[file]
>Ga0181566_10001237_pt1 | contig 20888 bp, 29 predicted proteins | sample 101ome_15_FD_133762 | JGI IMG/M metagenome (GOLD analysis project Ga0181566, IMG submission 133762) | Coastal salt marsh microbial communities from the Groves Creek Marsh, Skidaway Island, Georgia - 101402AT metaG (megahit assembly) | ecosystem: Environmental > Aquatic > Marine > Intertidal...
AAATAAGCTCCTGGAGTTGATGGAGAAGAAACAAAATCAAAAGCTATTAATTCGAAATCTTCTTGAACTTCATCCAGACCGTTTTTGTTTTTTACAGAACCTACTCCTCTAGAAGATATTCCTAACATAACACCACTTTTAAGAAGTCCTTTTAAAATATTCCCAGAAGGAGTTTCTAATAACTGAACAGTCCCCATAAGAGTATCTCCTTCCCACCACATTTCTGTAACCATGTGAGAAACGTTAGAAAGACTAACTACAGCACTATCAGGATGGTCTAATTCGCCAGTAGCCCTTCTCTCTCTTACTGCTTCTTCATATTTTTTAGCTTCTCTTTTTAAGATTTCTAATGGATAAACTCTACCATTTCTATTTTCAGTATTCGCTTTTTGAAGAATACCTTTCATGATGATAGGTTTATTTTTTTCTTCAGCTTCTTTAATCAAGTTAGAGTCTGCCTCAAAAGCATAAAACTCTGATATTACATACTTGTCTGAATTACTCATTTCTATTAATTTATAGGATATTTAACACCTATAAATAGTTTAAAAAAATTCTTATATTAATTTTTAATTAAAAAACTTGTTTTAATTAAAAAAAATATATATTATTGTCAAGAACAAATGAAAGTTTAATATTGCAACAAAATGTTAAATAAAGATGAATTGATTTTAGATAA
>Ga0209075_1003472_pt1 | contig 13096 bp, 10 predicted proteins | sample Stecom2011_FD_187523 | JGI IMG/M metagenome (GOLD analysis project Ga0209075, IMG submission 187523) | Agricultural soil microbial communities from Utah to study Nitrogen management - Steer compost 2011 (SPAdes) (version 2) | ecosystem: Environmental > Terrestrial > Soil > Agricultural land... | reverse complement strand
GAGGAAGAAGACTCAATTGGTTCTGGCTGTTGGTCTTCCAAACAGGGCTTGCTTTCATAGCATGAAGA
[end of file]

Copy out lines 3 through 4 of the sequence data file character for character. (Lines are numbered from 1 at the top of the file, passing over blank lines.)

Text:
>Ga0209075_1003472_pt1 | contig 13096 bp, 10 predicted proteins | sample Stecom2011_FD_187523 | JGI IMG/M metagenome (GOLD analysis project Ga0209075, IMG submission 187523) | Agricultural soil microbial communities from Utah to study Nitrogen management - Steer compost 2011 (SPAdes) (version 2) | ecosystem: Environmental > Terrestrial > Soil > Agricultural land... | reverse complement strand
GAGGAAGAAGACTCAATTGGTTCTGGCTGTTGGTCTTCCAAACAGGGCTTGCTTTCATAGCATGAAGA